FeatureImage- Cougarfur
07Jul

To explain why the headline “It’s a Girl” announced a very special birth, I will tell you a bit more about the mom’s beginnings.

With quickly disappearing habitat, and loss of prey, the endangered Florida Panther has enough to cope with. There are thought to be 100 – 160 left in the wild, and this diminished gene pool further complicates their continued existence.

In September 2011, in Collier County, two 5 month old Florida Panther kittens, one male, one female, were rescued by the Florida Fish and Wildlife conservation Commission, after their mom was found dead.  But these two babies were the lucky ones. They were raised at the White Oak Conservation Center, in Yulee with eventual release in mind.  At 2 years old, ready to fend for herself, the female was released at the Picayune Strand State Forest, Collier County, FL. Three months later the brother was released in Palm Beach County, FL, far enough from the female to prevent inbreeding. Both were collared so their activities could be tracked.

“Having panthers of breeding age, that are already collared and being tracked, will give us a better opportunity to research the travel and mating patterns,” Phyllis Parks, a longtime CFAR Volunteer and Officer said.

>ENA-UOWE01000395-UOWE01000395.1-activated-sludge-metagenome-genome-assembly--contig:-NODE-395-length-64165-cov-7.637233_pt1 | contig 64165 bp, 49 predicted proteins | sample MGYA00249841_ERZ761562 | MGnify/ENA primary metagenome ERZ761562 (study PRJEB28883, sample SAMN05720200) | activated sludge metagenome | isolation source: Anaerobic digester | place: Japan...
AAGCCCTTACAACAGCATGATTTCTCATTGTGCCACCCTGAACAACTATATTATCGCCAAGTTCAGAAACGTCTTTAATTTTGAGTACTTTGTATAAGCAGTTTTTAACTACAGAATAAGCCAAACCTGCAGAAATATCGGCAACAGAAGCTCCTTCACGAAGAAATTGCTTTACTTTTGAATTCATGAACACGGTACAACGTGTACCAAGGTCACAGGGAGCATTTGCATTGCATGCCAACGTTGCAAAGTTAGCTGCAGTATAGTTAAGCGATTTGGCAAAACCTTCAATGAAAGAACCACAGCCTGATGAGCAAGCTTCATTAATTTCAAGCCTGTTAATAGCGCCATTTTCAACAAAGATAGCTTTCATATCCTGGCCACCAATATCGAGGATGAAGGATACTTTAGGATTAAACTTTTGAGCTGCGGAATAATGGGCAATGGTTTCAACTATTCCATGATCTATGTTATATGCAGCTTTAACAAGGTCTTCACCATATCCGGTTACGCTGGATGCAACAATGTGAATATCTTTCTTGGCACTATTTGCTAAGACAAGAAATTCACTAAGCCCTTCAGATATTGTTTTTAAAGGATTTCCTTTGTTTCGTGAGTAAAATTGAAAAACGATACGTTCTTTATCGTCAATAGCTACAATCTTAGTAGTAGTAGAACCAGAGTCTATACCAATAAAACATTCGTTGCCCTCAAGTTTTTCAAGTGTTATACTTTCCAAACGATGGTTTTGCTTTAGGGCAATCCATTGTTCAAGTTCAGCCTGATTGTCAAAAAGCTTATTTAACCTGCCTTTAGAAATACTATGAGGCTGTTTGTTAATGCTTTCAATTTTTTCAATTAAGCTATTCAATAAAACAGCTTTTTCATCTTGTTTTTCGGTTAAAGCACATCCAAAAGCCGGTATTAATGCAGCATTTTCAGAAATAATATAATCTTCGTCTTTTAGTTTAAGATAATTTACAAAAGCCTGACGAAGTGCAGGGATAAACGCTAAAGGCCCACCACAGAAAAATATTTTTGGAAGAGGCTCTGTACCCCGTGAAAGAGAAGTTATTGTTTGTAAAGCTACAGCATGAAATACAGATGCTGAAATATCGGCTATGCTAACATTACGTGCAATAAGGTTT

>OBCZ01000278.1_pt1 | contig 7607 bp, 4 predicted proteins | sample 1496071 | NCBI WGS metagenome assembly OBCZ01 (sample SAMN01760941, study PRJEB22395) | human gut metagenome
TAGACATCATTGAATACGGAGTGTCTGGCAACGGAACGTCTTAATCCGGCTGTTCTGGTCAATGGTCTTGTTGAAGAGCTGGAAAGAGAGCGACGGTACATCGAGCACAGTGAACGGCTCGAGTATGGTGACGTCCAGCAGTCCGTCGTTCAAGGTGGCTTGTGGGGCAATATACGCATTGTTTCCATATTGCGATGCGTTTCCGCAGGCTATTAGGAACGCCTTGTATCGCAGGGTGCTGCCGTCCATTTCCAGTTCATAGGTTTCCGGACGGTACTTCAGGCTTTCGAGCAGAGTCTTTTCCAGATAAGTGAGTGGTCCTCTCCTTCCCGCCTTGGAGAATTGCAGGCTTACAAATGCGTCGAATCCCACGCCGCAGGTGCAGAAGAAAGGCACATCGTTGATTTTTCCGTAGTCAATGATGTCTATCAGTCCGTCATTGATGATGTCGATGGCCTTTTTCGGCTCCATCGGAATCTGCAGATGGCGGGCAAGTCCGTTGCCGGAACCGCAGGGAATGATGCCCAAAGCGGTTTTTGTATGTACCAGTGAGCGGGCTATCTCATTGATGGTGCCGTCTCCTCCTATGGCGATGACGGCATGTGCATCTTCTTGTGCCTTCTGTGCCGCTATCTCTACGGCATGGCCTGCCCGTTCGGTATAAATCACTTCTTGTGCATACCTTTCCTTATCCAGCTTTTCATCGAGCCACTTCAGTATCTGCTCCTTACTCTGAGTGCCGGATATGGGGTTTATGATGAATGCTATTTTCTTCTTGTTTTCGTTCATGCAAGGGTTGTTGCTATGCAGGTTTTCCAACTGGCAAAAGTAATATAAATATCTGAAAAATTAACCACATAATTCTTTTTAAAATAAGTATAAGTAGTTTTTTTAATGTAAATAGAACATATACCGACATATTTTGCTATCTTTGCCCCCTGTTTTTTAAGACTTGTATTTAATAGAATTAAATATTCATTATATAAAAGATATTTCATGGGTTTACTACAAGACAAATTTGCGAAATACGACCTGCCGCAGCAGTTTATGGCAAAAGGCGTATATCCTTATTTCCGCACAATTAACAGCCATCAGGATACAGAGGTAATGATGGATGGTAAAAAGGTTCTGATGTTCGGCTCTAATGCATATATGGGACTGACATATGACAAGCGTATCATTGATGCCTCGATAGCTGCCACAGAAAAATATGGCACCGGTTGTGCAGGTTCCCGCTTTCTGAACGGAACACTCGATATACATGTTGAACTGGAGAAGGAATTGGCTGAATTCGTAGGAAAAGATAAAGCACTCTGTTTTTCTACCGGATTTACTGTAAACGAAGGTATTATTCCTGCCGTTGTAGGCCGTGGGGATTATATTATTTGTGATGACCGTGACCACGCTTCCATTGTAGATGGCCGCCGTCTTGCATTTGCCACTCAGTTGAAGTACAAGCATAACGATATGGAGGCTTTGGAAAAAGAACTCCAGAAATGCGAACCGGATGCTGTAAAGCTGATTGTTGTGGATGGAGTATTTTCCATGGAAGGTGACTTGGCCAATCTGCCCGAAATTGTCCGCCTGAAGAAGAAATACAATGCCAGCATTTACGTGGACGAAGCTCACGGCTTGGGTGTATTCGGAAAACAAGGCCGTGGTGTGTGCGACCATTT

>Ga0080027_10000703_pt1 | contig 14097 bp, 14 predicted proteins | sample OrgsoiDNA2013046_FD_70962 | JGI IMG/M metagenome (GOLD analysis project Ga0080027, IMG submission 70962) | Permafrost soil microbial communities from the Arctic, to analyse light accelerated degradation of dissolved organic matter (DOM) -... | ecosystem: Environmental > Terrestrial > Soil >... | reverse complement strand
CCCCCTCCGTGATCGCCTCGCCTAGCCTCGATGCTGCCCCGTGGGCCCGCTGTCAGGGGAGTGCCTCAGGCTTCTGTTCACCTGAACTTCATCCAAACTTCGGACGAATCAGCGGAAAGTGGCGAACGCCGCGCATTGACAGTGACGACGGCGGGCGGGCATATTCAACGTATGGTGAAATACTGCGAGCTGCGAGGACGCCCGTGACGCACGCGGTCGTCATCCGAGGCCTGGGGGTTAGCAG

The movements of the female led FWC to believe she had given birth. They tracked her, and when the mom left her den, they moved in to discover a single female kitten. Apparently the female had become pregnant 21days after her release. The kitten was examined and tagged for identification purposes, and will be followed as she becomes a part of the adult population.

“With the female, who is likely to have multiple partners, adapting to the wild so quickly and accepting a mate so quickly is a good sign for the future of the panther.”  Parks said.

The releases and subsequent  birth of this small kitten, are a big step forward in the continuation of the species.